Brazil's Supreme Court (Supreme Federal Tribunal) ruled Tuesday that a decision by congressional leaders to almost double the salaries of senators and representatives must be put to a vote in Congress.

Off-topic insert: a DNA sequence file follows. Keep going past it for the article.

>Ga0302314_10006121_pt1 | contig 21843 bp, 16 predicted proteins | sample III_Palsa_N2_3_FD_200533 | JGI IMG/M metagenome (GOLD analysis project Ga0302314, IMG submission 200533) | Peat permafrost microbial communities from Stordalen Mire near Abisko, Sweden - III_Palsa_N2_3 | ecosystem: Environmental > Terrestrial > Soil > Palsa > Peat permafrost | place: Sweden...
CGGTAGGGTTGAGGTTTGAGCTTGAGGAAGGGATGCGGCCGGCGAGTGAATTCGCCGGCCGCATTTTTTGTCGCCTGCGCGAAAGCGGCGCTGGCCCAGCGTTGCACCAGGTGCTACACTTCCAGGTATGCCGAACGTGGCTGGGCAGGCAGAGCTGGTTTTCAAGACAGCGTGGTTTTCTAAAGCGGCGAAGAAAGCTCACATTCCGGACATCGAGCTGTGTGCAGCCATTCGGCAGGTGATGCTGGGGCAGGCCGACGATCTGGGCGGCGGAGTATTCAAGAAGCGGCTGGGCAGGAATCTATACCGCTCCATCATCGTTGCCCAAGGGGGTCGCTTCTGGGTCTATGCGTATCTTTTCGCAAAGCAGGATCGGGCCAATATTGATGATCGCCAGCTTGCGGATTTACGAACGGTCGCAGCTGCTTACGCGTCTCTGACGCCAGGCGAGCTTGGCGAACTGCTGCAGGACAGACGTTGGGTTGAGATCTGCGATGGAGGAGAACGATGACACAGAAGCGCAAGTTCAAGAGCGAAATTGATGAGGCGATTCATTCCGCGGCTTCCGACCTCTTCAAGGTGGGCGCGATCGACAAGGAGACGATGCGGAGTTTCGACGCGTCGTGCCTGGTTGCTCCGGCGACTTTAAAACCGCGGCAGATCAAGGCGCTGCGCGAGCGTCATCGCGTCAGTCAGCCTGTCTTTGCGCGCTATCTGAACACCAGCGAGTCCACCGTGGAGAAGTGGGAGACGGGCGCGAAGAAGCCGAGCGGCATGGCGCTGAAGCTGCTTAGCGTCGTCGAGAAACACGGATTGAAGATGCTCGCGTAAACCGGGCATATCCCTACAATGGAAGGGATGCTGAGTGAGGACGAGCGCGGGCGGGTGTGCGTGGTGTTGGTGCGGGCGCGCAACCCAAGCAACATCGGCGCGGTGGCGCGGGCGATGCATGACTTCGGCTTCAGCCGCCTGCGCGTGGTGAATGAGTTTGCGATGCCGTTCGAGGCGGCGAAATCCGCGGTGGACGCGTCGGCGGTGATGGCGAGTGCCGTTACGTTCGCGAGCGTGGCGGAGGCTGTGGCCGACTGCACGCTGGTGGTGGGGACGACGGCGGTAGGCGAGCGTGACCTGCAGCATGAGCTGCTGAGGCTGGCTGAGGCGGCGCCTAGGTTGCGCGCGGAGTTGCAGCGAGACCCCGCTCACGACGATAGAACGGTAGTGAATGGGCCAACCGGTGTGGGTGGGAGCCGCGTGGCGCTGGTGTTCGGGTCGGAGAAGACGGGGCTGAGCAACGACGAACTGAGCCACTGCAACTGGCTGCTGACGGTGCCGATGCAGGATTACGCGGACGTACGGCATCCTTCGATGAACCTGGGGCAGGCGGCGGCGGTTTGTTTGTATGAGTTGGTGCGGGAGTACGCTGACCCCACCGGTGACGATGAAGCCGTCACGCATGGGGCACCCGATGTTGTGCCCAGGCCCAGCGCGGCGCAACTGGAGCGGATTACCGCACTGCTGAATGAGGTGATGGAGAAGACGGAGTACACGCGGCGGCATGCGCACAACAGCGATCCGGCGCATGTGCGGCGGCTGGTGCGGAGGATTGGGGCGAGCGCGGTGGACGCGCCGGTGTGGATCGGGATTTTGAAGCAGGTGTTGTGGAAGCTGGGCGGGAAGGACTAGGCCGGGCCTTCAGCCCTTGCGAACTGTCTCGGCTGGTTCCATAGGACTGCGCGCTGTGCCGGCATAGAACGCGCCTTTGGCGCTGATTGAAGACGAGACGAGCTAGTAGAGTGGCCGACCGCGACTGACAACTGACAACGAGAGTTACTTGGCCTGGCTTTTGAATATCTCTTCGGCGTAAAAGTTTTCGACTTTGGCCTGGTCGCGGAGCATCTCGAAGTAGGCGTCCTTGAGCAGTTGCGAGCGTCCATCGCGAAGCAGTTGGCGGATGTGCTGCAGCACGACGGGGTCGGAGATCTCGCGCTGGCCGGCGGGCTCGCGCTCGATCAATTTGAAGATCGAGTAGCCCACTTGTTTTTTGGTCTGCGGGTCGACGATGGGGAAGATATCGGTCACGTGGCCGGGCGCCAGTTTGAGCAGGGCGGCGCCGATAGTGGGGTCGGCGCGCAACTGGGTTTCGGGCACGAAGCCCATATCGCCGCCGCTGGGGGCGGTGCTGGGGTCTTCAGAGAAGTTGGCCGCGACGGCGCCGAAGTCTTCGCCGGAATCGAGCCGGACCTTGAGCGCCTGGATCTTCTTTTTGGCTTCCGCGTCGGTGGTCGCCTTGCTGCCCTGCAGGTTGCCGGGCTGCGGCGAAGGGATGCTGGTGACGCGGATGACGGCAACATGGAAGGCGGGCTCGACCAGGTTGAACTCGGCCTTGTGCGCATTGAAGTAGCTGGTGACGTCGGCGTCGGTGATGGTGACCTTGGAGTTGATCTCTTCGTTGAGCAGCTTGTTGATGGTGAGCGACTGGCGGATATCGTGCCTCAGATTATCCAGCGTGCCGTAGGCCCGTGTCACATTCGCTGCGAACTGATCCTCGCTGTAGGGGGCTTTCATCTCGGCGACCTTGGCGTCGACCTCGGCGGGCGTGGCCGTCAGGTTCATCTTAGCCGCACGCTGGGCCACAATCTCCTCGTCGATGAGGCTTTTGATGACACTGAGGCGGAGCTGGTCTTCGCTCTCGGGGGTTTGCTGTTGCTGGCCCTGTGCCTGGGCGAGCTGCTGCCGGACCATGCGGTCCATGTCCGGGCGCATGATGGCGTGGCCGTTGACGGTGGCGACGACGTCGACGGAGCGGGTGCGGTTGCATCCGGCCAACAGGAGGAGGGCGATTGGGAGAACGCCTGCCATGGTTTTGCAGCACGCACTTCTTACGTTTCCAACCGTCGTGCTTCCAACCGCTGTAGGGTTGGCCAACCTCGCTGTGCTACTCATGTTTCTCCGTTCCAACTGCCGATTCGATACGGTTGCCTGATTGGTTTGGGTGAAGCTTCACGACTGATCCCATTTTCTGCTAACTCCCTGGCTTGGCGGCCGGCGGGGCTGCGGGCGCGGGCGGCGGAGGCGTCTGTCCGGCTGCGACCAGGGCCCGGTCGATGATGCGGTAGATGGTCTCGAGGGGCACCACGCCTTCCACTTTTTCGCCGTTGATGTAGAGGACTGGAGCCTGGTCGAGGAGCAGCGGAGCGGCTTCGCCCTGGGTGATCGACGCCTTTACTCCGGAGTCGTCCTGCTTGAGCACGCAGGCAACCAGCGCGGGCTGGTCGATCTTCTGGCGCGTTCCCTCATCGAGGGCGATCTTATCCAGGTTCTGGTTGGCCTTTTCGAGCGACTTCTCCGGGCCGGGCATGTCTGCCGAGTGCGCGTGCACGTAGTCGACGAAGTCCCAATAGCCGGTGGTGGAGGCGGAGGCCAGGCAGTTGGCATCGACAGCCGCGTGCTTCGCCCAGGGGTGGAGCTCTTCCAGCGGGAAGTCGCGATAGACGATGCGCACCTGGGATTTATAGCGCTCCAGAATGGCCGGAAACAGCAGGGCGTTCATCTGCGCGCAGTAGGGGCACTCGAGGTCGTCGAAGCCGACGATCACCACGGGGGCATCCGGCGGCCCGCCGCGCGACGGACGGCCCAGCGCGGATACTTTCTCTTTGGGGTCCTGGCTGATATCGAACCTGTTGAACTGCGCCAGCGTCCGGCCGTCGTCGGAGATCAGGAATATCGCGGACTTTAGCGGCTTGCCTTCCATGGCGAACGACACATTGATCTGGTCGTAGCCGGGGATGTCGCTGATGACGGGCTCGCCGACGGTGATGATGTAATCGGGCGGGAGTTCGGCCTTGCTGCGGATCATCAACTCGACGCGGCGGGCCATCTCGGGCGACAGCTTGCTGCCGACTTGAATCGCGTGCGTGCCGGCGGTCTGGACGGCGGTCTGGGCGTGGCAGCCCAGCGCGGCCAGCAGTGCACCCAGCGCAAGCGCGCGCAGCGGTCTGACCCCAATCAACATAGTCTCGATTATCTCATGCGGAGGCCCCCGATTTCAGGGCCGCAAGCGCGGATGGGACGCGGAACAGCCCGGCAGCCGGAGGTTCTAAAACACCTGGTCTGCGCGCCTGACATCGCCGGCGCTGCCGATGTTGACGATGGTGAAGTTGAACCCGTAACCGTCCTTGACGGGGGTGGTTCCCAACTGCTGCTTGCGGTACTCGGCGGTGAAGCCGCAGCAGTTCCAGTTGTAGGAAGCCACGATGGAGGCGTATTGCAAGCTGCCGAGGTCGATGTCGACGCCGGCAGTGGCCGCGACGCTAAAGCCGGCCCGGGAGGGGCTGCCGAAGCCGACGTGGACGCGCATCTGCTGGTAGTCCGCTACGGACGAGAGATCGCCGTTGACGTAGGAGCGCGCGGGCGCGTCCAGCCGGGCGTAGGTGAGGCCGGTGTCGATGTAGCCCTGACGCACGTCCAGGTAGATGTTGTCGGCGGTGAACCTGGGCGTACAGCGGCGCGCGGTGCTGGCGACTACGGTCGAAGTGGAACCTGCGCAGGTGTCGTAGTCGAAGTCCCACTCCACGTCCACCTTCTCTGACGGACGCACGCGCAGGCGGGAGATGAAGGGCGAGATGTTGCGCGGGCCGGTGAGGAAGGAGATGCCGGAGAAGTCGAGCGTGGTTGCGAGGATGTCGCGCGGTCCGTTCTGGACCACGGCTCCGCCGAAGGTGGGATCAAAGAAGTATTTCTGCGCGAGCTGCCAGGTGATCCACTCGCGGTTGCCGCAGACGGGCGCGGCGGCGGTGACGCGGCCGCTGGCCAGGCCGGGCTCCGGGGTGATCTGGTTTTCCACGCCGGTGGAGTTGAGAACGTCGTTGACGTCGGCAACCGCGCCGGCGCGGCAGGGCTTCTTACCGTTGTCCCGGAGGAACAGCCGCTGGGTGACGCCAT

Party leaders and the speakers of both houses last week approved a 91% monthly salary hike from the equivalent of 5.975 US dollars to 11.375 US dollars. The move must now be approved by a vote in the Senate and lower house to be valid, the Supreme Court said on its web site. The ruling was supported by a majority of its members, which was described as "unconstitutional". The Supreme Court addressed the issue following a petition from the minority Popular Socialist Party that voted against the increase which it considered "immoral". Lower house speaker Aldo Rebelo said Congress will abide by the Supreme Court's ruling. Party leaders also agreed to hold talks to discuss a new proposal for the pay increase. Brazilian lower house representatives salaries actually account for about 20% of the total income they receive, which also includes benefits such as gasoline, home allowances and funds to hire up to 20 employees. The 91% salary increase compares with an annual rate of inflation of 3% in the first eleven months of 2006, and threatened to prompt similar moves by state legislators. A move which is not considered encouraging for the reputation of Congress and other regional legislatives that have been exposed in the last two years to mounting corruption scandals. Furthermore the controversy became public when Congress is in the midst of an intense debate over the monthly national minimum salary which could finally be raised from 350 Reais to 375 Reais equivalent to 175 US dollars. The impact of the increase sent shock waves to Brazilian public opinion and a woman simulating alienation, walked up to a member of Congress and stabbed him slightly in the back complaining bitterly about the huge salary increase. Deputy Antonio Carlos Magalhaes Neto only suffered minor injuries but his case was headlines in most of Brazil's main cities as an example of "public indignation" with Congressional "offensive abuse". The Catholic Church instructed that all parishes address the issue during mass emphasizing in the sermon the need to abide by "Christian ethics". Lower House Representative Henrique Fontana, leader of President Luiz Inacio Lula da Silva's Worker's Party, said he expects lawmakers will approve a lower pay increase when the measure is put to a vote.